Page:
I'm truly sick of Vodafone ( after having been sicker of O2 ). Both networks aren't networks in that a network is meant to connect things - and my phone doesn't connect to anything most of the time. Vast swathes of the UK are invisible to it, but especially the barren unpopulated wastes (not) of Surrey. My biggest gromble is about the lack of signal (3G especially) that I experience on the train between Guildford (county town of Surrey) and London - a distance of around 35 miles through some of the most densely populated parts of the planet. Wealthy too. At best you get a Vodafone signal for half the journey and perhaps only 5% of it is usable for data (ie 3G). This independent comparison research explains why I decided to experiment with a new network, EE (Everything Everywhere), who have combined the masts of Orange and T-Mobile: I have an iPhone 4S on a Vodafone contract which recently expired. So I'm due either an upgrade from them or I can easily move to a n

Tome Searcher - The world's first AI search agent

In the summer of 1986, I met a guy in a pub. At the time I was between jobs having left mainstream marketing at BMW and trying to make a go of Marketing 4 Motorsport (most of my start-up businesses subsequently contained a numeral... 2nd Byte, 10ACT, Calls2Account, R9 etc). The bloke I met, Tom, was a freelance systems engineer (a sort of software expert) who had formed a company called Tome Associates Ltd with another systems expert, Carl Mattocks (now living in New Jersey). Together with an academic duo - Alina Vickery and her husband Professor Brian Vickery, from the University of London, who were much published in the field of Information Science... or librarianship - they formed a company called Tome Associates. The Vickerys had developed some pioneering software with a small team of computer experts at UCL that used an expert system to formulate and then modify boolean search strategies (sets of words combined with AND, OR and NOT that you could use to search textual databases) f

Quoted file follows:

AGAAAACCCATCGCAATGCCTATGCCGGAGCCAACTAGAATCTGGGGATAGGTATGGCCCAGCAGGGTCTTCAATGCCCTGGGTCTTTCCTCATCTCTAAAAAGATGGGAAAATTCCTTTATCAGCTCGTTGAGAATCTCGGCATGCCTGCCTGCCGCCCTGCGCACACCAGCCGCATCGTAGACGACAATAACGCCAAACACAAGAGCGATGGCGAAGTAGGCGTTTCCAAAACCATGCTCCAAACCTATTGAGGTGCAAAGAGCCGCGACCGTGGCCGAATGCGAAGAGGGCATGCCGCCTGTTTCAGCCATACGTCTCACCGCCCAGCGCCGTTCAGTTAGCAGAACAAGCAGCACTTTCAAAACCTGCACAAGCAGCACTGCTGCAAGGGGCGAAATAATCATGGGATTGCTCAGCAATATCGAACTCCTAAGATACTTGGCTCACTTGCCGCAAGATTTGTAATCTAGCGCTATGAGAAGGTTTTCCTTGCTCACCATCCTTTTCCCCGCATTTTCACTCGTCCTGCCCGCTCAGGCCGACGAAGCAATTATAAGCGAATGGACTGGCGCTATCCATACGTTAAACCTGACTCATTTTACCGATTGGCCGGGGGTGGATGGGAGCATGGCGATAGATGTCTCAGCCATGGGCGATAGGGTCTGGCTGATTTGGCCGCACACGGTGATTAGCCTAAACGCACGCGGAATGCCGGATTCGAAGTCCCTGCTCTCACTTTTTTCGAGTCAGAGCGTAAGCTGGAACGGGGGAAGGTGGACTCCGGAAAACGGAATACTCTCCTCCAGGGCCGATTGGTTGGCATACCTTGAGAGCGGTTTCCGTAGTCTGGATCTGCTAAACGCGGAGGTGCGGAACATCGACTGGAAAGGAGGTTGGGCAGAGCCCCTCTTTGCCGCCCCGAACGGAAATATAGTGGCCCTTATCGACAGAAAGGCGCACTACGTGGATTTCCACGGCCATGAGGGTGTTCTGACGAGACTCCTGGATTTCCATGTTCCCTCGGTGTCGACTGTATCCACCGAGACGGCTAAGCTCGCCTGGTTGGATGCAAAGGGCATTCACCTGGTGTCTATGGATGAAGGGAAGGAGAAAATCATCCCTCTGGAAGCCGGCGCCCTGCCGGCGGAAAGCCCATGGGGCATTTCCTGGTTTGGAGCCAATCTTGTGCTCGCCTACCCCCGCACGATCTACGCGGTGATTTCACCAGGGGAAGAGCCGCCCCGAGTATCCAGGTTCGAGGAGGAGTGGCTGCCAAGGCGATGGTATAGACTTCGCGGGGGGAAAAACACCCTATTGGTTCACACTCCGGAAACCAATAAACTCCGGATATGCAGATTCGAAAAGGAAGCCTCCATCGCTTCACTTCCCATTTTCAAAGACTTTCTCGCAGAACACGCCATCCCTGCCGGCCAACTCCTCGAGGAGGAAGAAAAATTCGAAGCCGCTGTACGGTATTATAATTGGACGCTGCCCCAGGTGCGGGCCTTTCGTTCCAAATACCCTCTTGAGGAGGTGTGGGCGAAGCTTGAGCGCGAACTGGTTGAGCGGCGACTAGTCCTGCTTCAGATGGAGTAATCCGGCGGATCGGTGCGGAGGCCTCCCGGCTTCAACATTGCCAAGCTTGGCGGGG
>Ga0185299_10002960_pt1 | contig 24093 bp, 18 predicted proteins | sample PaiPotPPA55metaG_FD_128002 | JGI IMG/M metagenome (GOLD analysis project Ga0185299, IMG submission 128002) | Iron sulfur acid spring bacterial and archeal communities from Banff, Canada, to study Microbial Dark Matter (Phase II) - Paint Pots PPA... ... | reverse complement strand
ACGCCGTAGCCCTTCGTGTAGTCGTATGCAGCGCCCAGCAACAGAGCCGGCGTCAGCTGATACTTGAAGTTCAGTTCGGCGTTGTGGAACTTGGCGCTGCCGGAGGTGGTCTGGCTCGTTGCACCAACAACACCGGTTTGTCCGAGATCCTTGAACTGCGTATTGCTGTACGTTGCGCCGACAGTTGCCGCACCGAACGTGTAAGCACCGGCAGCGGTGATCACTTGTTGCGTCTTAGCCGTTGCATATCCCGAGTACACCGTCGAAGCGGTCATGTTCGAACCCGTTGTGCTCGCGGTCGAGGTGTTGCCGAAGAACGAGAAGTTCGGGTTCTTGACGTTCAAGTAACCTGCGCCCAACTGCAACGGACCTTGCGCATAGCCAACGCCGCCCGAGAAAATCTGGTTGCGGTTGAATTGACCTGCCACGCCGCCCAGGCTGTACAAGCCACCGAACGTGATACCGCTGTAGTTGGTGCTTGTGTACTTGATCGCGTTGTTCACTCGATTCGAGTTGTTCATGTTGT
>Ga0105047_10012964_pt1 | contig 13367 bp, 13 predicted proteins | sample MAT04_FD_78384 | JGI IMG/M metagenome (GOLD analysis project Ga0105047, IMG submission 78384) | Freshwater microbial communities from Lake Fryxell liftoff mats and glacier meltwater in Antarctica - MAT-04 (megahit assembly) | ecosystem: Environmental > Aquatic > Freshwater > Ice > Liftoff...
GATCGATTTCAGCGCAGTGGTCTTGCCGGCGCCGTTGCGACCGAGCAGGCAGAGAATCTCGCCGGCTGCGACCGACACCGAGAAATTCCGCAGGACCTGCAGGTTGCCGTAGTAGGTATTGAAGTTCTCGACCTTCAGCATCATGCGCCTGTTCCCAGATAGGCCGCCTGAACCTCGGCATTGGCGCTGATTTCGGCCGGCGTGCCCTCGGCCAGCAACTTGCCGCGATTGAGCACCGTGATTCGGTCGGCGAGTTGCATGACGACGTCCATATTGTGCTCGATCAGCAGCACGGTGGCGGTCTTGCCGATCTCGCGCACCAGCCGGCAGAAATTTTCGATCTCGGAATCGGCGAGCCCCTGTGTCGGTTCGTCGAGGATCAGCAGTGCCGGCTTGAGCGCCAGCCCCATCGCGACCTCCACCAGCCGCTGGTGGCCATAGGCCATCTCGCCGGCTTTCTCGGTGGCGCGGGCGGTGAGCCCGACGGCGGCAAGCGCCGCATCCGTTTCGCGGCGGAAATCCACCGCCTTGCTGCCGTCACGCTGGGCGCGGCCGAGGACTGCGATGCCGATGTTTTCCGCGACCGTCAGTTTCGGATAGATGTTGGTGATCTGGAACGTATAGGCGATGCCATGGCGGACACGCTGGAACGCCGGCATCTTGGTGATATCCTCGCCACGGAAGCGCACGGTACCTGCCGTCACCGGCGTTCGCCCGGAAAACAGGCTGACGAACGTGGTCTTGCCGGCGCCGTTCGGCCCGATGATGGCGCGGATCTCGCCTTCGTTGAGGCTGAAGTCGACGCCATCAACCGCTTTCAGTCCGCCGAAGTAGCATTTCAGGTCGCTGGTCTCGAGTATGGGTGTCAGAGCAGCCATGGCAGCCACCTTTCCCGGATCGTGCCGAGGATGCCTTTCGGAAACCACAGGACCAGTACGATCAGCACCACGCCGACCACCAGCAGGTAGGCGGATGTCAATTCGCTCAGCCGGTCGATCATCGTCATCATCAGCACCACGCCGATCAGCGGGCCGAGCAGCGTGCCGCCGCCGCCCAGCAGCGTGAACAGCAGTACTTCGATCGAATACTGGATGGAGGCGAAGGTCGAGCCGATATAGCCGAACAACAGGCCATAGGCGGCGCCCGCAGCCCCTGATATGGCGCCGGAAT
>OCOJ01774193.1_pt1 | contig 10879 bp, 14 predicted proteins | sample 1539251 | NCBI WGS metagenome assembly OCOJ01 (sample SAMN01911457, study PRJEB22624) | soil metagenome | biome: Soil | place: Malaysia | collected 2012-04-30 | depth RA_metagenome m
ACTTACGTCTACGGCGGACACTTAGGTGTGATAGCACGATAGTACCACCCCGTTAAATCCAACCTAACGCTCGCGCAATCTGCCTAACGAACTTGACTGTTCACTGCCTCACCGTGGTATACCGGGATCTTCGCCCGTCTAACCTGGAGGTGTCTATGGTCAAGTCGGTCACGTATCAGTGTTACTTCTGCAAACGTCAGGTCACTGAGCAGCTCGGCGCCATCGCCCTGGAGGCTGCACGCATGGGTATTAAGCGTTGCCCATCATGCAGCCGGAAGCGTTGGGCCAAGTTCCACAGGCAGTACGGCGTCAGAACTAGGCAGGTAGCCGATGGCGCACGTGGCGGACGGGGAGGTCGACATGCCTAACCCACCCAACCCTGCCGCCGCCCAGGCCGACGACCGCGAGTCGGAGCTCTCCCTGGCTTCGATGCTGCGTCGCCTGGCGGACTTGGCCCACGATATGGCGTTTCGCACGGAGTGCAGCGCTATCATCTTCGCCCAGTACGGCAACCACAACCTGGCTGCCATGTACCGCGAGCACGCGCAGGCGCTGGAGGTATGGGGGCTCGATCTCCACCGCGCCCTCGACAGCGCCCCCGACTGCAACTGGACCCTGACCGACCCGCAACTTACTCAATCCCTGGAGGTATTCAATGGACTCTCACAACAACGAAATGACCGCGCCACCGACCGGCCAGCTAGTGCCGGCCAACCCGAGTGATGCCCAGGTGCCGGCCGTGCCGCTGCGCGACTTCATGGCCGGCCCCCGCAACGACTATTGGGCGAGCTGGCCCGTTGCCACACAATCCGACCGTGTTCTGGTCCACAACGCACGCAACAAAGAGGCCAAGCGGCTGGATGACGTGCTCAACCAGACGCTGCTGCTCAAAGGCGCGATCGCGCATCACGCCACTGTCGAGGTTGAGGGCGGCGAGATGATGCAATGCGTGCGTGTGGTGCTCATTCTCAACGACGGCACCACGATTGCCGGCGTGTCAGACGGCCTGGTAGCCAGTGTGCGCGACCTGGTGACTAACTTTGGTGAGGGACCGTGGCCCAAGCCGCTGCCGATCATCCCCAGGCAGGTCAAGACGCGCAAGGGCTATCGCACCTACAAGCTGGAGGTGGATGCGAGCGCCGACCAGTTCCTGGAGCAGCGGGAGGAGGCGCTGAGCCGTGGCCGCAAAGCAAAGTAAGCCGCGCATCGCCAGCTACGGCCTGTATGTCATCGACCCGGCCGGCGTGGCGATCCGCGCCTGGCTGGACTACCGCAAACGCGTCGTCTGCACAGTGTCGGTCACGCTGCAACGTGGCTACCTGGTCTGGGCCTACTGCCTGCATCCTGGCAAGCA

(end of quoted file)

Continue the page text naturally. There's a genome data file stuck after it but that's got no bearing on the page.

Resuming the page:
Make Elections Boring